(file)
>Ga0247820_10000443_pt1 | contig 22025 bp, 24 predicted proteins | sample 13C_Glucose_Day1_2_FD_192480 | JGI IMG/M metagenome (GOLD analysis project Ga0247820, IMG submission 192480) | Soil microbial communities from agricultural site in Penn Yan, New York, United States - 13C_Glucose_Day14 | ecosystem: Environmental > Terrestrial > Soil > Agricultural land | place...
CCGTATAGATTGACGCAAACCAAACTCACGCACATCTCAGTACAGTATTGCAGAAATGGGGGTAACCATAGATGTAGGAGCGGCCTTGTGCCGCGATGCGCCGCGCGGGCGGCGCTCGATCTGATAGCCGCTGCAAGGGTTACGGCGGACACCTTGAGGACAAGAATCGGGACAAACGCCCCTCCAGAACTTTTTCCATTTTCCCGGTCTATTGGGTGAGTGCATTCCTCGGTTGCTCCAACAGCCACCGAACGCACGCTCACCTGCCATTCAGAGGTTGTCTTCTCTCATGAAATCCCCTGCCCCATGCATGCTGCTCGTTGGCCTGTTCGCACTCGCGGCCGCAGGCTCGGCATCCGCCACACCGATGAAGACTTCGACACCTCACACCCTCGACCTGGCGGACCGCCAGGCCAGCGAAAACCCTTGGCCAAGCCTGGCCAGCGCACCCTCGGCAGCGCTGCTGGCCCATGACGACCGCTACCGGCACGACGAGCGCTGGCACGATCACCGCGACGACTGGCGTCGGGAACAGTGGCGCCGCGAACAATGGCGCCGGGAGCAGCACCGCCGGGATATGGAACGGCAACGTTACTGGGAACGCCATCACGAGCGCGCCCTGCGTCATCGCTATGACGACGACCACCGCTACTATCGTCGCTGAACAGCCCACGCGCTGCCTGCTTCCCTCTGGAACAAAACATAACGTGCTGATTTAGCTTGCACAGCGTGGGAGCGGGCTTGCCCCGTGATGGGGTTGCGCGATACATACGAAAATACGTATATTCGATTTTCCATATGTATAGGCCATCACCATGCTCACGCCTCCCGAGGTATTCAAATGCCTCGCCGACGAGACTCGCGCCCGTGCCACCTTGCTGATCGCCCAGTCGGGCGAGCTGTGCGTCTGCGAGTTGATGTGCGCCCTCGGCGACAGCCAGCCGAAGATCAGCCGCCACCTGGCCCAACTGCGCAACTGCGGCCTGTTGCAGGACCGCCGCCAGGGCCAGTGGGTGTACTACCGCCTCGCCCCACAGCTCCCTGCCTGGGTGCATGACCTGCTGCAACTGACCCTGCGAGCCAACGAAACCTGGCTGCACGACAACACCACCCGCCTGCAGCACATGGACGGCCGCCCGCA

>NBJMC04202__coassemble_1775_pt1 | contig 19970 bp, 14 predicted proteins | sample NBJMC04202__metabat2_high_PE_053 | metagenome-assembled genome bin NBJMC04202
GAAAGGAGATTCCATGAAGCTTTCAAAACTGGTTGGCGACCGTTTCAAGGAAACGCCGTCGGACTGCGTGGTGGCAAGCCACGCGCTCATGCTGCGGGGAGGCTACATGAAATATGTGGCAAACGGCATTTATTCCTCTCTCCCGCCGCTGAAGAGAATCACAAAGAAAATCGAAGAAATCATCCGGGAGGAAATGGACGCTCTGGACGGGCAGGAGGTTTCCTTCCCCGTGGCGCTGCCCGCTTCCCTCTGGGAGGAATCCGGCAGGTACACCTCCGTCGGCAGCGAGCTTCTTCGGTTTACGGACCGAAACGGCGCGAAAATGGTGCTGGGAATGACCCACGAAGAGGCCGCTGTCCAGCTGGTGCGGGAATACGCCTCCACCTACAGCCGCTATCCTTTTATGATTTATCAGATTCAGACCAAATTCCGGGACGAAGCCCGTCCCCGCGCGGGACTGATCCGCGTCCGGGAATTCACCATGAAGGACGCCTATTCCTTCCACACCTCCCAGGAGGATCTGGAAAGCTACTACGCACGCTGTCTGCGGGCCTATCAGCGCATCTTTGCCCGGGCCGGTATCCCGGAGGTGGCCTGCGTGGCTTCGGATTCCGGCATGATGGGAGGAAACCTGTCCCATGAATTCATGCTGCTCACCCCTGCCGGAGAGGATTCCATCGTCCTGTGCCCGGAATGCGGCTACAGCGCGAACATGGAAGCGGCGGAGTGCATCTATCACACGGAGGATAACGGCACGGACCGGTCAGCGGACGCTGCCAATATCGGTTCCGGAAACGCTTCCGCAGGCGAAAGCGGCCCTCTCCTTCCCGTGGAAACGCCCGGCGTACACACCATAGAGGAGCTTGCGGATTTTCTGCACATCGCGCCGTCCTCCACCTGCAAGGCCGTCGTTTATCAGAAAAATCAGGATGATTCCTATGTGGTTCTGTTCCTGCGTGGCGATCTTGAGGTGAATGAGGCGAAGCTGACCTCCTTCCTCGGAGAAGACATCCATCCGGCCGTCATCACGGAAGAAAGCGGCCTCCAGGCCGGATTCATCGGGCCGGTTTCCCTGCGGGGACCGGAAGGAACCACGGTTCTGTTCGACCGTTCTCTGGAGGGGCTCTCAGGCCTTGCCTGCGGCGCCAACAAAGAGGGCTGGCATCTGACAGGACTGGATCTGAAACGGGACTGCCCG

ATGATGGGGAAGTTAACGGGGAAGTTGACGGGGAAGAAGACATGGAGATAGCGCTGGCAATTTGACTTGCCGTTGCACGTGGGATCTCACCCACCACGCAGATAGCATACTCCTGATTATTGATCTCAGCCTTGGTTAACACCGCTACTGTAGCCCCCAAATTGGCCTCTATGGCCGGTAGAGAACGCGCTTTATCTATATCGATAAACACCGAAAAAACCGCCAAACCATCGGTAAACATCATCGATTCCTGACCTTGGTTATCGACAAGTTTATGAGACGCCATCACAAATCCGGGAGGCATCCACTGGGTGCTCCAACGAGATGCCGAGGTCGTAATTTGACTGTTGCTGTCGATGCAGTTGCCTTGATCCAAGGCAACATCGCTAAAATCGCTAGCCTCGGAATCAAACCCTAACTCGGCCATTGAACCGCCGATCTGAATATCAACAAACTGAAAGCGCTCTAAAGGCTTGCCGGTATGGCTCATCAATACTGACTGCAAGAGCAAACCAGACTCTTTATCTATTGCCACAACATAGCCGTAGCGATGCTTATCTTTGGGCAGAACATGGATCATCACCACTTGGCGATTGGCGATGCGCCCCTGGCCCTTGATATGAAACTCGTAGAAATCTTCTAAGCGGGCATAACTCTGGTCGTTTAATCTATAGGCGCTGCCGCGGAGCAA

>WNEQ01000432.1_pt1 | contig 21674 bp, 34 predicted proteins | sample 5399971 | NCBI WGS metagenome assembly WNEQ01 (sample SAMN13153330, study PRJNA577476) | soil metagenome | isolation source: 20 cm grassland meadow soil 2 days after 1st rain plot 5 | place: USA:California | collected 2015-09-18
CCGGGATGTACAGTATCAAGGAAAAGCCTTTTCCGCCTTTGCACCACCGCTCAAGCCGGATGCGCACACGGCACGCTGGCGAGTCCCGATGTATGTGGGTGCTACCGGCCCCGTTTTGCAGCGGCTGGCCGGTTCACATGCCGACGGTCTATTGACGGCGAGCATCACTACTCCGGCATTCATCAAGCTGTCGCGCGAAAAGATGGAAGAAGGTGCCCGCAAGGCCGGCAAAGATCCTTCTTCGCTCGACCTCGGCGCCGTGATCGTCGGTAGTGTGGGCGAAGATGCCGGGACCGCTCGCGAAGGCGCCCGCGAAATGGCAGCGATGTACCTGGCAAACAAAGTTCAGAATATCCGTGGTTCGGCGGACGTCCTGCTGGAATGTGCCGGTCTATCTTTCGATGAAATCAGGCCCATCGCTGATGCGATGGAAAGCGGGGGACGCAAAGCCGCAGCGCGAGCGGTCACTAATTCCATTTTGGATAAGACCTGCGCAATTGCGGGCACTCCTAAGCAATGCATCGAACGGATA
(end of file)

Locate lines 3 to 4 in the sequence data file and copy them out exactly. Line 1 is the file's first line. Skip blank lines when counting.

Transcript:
>NBJMC04202__coassemble_1775_pt1 | contig 19970 bp, 14 predicted proteins | sample NBJMC04202__metabat2_high_PE_053 | metagenome-assembled genome bin NBJMC04202
GAAAGGAGATTCCATGAAGCTTTCAAAACTGGTTGGCGACCGTTTCAAGGAAACGCCGTCGGACTGCGTGGTGGCAAGCCACGCGCTCATGCTGCGGGGAGGCTACATGAAATATGTGGCAAACGGCATTTATTCCTCTCTCCCGCCGCTGAAGAGAATCACAAAGAAAATCGAAGAAATCATCCGGGAGGAAATGGACGCTCTGGACGGGCAGGAGGTTTCCTTCCCCGTGGCGCTGCCCGCTTCCCTCTGGGAGGAATCCGGCAGGTACACCTCCGTCGGCAGCGAGCTTCTTCGGTTTACGGACCGAAACGGCGCGAAAATGGTGCTGGGAATGACCCACGAAGAGGCCGCTGTCCAGCTGGTGCGGGAATACGCCTCCACCTACAGCCGCTATCCTTTTATGATTTATCAGATTCAGACCAAATTCCGGGACGAAGCCCGTCCCCGCGCGGGACTGATCCGCGTCCGGGAATTCACCATGAAGGACGCCTATTCCTTCCACACCTCCCAGGAGGATCTGGAAAGCTACTACGCACGCTGTCTGCGGGCCTATCAGCGCATCTTTGCCCGGGCCGGTATCCCGGAGGTGGCCTGCGTGGCTTCGGATTCCGGCATGATGGGAGGAAACCTGTCCCATGAATTCATGCTGCTCACCCCTGCCGGAGAGGATTCCATCGTCCTGTGCCCGGAATGCGGCTACAGCGCGAACATGGAAGCGGCGGAGTGCATCTATCACACGGAGGATAACGGCACGGACCGGTCAGCGGACGCTGCCAATATCGGTTCCGGAAACGCTTCCGCAGGCGAAAGCGGCCCTCTCCTTCCCGTGGAAACGCCCGGCGTACACACCATAGAGGAGCTTGCGGATTTTCTGCACATCGCGCCGTCCTCCACCTGCAAGGCCGTCGTTTATCAGAAAAATCAGGATGATTCCTATGTGGTTCTGTTCCTGCGTGGCGATCTTGAGGTGAATGAGGCGAAGCTGACCTCCTTCCTCGGAGAAGACATCCATCCGGCCGTCATCACGGAAGAAAGCGGCCTCCAGGCCGGATTCATCGGGCCGGTTTCCCTGCGGGGACCGGAAGGAACCACGGTTCTGTTCGACCGTTCTCTGGAGGGGCTCTCAGGCCTTGCCTGCGGCGCCAACAAAGAGGGCTGGCATCTGACAGGACTGGATCTGAAACGGGACTGCCCG